Bulger, Gandolfini: Mob makes headlines this week
FILE - This undated publicity photo, released by HBO, shows actor James Gandolfini in his role as Tony Soprano, head of the New Jersey crime family portrayed in HBO's "The Sopranos." HBO and the managers for Gandolfini say the actor died Wednesday, June 19, 2013, in Italy. He was 51. (AP Photo/HBO, Barry Wetcher, File)
The death in Italy of James Gandolfini, who played Mafia boss Tony Soprano on the popular HBO show "The Sopranos," was part of an unusual convergence of mob-related news making headlines this week. Here's a look:
JAMES GANDOLFINI'S DEATH
Gandolfini, whose portrayal of an emotionally delicate mob boss on one of TV's greatest drama series earned him three Emmy Awards, died Wednesday while on holiday in Rome, HBO and his managers said. Gandolfini, who was 51, played Soprano on the HBO series from 1999 to 2007. He also appeared in movies including "Zero Dark Thirty" and "Killing Them Softly."
THE SEARCH FOR JIMMY HOFFA
FBI agents with shovels on Monday began combing through dirt and mud in a weed-grown field north of Detroit looking for Hoffa's remains or clues to the disappearance of the former Teamsters boss, who many people suspect ran afoul of the mob. Detroit FBI chief Robert Foley said Wednesday he was disappointed the excavation failed to turn up anything linked to Hoffa, who's been missing since 1975.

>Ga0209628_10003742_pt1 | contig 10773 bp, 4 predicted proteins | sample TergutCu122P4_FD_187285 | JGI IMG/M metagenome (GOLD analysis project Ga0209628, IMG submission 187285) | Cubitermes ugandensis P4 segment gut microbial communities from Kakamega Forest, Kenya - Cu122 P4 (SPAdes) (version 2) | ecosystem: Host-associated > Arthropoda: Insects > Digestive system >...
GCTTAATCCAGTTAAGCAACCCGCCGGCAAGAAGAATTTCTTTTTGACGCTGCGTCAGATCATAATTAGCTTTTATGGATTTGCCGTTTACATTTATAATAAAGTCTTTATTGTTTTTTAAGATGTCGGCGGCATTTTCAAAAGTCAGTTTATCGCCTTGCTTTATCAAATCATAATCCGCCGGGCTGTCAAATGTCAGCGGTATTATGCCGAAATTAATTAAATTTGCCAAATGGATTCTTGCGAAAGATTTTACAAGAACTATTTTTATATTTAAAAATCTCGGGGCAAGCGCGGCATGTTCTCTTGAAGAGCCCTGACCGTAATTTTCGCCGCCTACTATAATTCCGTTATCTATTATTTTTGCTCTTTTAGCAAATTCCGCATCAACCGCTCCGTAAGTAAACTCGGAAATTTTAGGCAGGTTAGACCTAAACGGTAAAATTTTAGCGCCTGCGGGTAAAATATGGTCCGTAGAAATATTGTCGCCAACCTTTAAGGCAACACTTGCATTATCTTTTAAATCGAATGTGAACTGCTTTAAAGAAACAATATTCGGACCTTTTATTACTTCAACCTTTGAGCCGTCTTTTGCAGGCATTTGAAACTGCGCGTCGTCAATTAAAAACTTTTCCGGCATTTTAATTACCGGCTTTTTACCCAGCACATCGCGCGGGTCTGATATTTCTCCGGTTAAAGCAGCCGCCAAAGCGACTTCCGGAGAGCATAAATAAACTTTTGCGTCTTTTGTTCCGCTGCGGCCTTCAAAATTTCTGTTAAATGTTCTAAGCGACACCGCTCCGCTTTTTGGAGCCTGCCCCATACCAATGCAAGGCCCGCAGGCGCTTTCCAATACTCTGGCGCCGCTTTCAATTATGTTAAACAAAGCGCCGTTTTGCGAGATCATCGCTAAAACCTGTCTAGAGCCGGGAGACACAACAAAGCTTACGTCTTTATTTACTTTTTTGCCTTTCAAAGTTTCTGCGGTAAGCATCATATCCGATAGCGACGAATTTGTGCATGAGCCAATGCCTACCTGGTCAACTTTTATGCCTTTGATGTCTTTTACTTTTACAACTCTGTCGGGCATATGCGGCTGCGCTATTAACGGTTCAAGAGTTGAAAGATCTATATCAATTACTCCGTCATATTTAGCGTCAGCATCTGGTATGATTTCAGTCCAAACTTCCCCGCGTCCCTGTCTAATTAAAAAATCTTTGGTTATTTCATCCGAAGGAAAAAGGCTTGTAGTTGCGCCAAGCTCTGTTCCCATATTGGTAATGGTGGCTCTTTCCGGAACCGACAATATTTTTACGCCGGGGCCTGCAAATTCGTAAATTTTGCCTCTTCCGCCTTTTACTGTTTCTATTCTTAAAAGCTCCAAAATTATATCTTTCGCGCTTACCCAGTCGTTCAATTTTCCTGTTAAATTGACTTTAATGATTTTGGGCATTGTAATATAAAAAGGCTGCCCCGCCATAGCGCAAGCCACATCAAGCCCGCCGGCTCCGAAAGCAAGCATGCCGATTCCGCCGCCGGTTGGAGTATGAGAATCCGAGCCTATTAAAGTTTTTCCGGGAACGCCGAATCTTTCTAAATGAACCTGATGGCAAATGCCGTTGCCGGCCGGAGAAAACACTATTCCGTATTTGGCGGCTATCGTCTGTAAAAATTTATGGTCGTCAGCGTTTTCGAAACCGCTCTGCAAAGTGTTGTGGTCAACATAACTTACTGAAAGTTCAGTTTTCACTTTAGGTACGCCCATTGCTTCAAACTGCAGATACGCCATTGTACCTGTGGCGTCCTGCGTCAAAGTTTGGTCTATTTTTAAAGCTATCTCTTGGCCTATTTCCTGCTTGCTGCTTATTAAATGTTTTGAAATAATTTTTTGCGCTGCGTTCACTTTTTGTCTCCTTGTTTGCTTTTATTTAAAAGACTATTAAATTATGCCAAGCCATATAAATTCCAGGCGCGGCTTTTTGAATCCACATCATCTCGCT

Investigators stand at the scene in Oakland Township, Mich., Wednesday, June 19, 2013 where officials attempt to restore the field to its natural condition after the FBI stopped the search for Jimmy Hoffa's remains. The FBI had been digging and searching for three days for the remains of Teamsters union president Hoffa who disappeared from a Detroit-area restaurant in 1975. (AP Photo/Carlos Osorio)
JIMMY THE GENT'S HOUSE
In New York, an FBI excavation turned up possible human remains at a home once occupied by gangster James "Jimmy the Gent" Burke, the inspiration for Robert De Niro's character in "Goodfellas." Burke, who according to mob lore orchestrated a nearly $6 million robbery, one of the largest cash heists in American history, at Kennedy Airport in 1978, lived at the home while an associate in the Lucchese crime family. The dig, apparently unrelated to the Hoffa dig, started Monday, and an FBI spokesman confirmed Wednesday agents found organic material they want to test. The FBI isn't discussing the investigation.
A woman ducks under crime scene tape in front of a New York city house once occupied by a famous gangster, Tuesday, June 18, 2013, in New York. The work started Monday at the home of James Burke, a Lucchese crime family associate known as "Jimmy the Gent." He was the inspiration for Robert De Niro's character in the 1990 Martin Scorsese movie "Goodfellas." Burke died behind bars in 1996, two decades after authorities say he masterminded a nearly $6 million robbery at New York's Kennedy Airport, one of the largest cash thefts in American history. The Queens house is still owned by the Burke family, but others now live there. (AP Photo/Kathy Willens)
WHITEY BULGER'S TRIAL